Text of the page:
Guest post by Corporate Watch: People behind Cuadrilla win state approval to keep identities secret

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In this guest post, Corporate Watch reveals that the UK fracking company, Cuadrilla, has used legislation designed to increase corporate transparency to hide the identity of the people who control it.

According to documents filed at Companies House, the four individuals that ultimately control Cuadrilla Resources Holdings Ltd, the UK-registered parent company of the Cuadrilla group, are using an exemption in the government’s ‘Persons of Significant Control’ legislation, introduced last year to protect their identities.

Previous disclosures have shown Cuadrilla is majority-owned by the investment fund Riverstone Holdings and the Australian mining group, AJ Lucas. But the attempt to withhold information raises questions about whether others may be involved.

The government introduced the register of Persons of Significant Control (PSC) in April 2016. Its aim, in the words of then Business Minister Baroness Neville Rolfe, was to:

“help tackle abuse of corporate entities. This is part of our commitment to creating an environment of trust and accountability for business.”

People with significant control are often referred to as the “beneficial owners” of a company. Under the new legislation, details of the human individuals (as opposed to companies) who can influence or control companies should be entered into a publicly-accessible register.

However, there are certain exemptions that people can use to protect their identities. Section 790ZG in the Small Business, Enterprise and Employment Act, which brought in the register, allows details to be withheld if the individuals can prove they are at risk of violence, intimidation or “targeting by activists”.

Government guidelines describe the exemptions as particularly suitable for people running companies involved in defence or animal testing, or if the company “has been targeted by activists”.

When asked for this article about the use of the exemption, Cuadrilla said it had been granted after the company provided evidence of “historic” and likely “ongoing threats” that left its controllers at “serious risk of intimidation”. A spokesperson said:

“We can confirm that in the Autumn of 2016 Cuadrilla made an application to Companies House to protect the names and addresses of Persons of Significant Control (PSC) with regard to Cuadrilla on the basis that having this information in the public domain would present a serious risk of intimidation to them.

“We followed the procedure set out by Companies House by submitting a statement and supporting evidence to demonstrate there had been historical threats and a strong likelihood of ongoing threats to those individuals. This was then independently assessed by the registrar and permission was granted to protect the relevant directors’ details. The information supplied remains confidential and not on the public record.”

Cuadrilla is one of a very small number of companies whose controllers have been granted protection in this way. Freedom of Information requests have shown that Companies House had accepted only five of 33 applications made for non-disclosure under exemption 790ZG in the 11 months between the start of the PSC regime in April last year to this February.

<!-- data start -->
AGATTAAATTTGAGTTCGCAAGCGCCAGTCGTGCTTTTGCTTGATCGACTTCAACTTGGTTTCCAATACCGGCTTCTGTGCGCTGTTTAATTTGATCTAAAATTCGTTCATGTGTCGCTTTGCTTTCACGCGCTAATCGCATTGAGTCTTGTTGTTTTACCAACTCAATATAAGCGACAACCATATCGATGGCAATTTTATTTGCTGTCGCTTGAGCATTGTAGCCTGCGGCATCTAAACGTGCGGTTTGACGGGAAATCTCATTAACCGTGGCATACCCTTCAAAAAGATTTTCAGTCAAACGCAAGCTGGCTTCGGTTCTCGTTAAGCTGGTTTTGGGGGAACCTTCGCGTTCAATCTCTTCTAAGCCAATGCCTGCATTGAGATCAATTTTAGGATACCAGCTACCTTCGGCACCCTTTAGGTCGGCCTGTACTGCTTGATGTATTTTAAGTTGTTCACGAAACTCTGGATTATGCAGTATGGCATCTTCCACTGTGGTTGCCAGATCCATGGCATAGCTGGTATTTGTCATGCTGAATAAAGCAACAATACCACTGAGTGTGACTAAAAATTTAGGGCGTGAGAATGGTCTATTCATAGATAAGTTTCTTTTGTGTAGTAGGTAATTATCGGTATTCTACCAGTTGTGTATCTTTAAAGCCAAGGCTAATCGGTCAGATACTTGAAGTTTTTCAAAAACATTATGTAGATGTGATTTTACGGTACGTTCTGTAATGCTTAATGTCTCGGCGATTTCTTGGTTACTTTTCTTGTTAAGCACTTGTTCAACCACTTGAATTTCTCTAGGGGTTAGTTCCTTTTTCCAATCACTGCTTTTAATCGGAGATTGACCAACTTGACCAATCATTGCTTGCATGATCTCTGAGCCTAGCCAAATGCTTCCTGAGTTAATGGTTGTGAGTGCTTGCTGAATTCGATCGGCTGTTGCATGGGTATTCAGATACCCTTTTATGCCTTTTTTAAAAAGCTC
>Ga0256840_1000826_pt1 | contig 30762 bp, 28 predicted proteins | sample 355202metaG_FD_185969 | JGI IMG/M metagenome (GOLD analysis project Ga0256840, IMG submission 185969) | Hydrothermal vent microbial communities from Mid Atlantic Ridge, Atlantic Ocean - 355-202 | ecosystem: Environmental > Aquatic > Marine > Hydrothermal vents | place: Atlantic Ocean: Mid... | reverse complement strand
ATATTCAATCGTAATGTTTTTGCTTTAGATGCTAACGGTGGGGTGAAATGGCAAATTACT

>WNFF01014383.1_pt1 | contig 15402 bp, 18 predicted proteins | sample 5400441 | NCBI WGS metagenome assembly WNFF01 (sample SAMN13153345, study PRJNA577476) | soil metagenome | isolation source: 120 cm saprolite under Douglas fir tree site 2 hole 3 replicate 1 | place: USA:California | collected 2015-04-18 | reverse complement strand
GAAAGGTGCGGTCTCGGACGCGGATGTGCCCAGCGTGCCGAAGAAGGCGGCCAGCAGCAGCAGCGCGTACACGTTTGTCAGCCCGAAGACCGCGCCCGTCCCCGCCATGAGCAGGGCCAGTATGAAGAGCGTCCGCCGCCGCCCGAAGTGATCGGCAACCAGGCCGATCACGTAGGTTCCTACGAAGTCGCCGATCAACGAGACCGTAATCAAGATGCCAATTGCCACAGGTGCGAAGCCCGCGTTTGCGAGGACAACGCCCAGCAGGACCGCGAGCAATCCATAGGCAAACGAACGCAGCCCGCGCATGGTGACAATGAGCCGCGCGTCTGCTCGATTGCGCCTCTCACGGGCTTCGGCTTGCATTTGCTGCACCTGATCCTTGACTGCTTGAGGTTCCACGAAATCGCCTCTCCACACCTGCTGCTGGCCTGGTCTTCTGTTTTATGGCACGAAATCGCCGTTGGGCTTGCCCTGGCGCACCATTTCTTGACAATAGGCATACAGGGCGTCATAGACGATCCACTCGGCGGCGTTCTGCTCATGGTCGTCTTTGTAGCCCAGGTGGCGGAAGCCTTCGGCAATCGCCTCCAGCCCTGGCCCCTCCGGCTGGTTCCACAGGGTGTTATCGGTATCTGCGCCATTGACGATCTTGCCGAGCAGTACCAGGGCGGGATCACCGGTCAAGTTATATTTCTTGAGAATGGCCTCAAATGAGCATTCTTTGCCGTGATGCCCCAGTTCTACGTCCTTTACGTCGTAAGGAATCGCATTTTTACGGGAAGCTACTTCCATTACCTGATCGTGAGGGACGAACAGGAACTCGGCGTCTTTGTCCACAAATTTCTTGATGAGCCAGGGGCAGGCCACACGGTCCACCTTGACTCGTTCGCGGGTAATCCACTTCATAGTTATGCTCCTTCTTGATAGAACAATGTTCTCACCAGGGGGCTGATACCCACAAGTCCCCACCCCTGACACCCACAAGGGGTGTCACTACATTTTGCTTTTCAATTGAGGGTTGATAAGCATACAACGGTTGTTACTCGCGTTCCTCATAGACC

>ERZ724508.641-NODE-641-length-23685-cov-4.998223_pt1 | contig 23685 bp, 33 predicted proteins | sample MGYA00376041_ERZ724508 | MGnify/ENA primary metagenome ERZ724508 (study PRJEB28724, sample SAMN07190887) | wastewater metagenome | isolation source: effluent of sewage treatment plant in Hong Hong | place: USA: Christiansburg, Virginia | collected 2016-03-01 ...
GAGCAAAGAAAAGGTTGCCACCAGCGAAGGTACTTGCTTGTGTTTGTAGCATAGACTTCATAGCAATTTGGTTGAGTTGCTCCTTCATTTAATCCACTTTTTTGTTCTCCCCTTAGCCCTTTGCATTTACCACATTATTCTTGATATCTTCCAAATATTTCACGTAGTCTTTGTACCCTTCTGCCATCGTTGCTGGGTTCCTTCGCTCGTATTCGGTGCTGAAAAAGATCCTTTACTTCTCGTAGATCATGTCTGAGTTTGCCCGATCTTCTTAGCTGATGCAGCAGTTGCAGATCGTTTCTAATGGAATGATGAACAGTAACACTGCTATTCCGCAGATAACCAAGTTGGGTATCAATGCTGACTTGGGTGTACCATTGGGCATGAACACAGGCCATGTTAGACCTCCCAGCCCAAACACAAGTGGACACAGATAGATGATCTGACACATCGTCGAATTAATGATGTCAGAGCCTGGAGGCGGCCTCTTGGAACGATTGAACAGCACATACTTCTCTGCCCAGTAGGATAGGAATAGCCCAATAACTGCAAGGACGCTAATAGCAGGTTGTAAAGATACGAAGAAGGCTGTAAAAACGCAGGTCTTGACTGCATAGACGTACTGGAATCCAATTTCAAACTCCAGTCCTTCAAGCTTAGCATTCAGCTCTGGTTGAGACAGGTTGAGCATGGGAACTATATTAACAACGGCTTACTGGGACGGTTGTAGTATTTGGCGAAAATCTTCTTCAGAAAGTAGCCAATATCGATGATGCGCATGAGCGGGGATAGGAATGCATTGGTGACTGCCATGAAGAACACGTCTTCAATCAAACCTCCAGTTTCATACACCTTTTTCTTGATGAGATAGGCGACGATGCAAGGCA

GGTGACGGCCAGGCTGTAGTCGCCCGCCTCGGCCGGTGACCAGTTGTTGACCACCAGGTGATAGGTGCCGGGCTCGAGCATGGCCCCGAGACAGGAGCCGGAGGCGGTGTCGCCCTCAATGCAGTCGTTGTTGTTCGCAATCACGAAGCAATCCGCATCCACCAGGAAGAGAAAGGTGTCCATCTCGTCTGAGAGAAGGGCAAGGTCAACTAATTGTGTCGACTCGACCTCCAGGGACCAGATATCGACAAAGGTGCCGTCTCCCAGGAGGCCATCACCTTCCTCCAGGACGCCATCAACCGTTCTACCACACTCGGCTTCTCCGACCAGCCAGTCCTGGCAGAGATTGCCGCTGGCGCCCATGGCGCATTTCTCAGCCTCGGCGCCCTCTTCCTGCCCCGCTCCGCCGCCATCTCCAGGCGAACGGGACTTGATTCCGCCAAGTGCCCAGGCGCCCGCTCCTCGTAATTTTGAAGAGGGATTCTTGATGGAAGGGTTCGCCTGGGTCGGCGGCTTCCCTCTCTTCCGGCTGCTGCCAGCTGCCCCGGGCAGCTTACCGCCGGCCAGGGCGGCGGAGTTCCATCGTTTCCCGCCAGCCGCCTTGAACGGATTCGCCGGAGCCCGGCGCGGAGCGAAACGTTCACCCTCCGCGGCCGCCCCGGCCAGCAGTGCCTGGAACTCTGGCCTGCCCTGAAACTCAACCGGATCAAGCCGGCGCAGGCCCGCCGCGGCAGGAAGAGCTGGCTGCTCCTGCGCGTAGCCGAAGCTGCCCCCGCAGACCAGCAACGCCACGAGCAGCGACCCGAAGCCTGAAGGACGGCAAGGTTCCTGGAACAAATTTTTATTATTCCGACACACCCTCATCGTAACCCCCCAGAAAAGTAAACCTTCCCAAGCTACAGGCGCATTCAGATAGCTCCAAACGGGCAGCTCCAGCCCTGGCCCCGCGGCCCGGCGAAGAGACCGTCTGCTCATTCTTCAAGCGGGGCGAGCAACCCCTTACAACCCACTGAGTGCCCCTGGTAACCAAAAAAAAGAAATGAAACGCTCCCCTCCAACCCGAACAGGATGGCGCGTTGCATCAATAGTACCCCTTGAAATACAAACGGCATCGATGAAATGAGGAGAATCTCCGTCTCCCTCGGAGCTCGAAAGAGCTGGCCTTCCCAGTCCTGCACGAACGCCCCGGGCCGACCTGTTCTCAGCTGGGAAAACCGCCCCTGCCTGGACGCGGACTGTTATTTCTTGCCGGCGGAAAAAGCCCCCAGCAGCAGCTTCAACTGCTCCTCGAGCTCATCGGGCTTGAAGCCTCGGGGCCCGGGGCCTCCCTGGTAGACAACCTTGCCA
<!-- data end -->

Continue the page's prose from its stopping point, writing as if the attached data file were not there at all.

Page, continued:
Legal protection for companies
In the late 1990s, the then Labour government introduced legal measures intended to protect companies from protesters, particularly if the companies’ activities were deemed significant to the national economy.

The arms and pharmaceuticals industries, in particular, started to use a range of legal processes to discourage protest and criticism. Measures previously used to protect companies from protest included the application of anti-social behaviour orders (ASBOs), the use of bail conditions by the police as a form of extra-judicial punishment, use of blackmail and harassment and extensive use of terrorist legislation (including as an intelligence gathering tool against activists entering or leaving the country), with protesters being identified as ‘domestic extremists’.

Training workshops, delivered to schools under the counter-terrorism strategy, Prevent, has linked anti-fracking campaigners to domestic extremism.

Who does control Cuadrilla?
Existing Companies House records show Cuadrilla is owned by Australian mining services company AJ Lucas (45%), the US investment firm Riverstone (45%) and the management team and employees (10%).

Riverstone is run by its two founders: the ex-Goldman Sachs financiers David Leuschen and Pierre Lapeyre Jr. Research by Greenpeace previously identified Kerogen Holdings as the majority shareholder of AJ Lucas. Kerogen is co-owned and run by Ivor Orchard, who is also a Cuadrilla director.

All of them could be PSCs, as could Cuadrilla chief executive Francis Egan. But these individuals are already publicly-known to be involved with Cuadrilla. If they had wanted to protect their address, they could have applied for another exemption, section 790ZF, that is more readily granted and allows for just that.

This raises the possibility that there are individuals behind Cuadrilla who have not yet been identified.

Companies House records show another two of AJ Lucas’ UK companies – Lucas Holdings (Bowland) Ltd and Lucas Holdings (Bolney) Ltd – have also applied for the exemption, which suggests it is people connected with AJ Lucas rather than Riverstone that want to stay hidden

There have previously been reports that the Chinese state-owned oil firm China National Offshore Oil Corporation (CNOOC) was linked to Cuadrilla through its major investment in Kerogen Capital.

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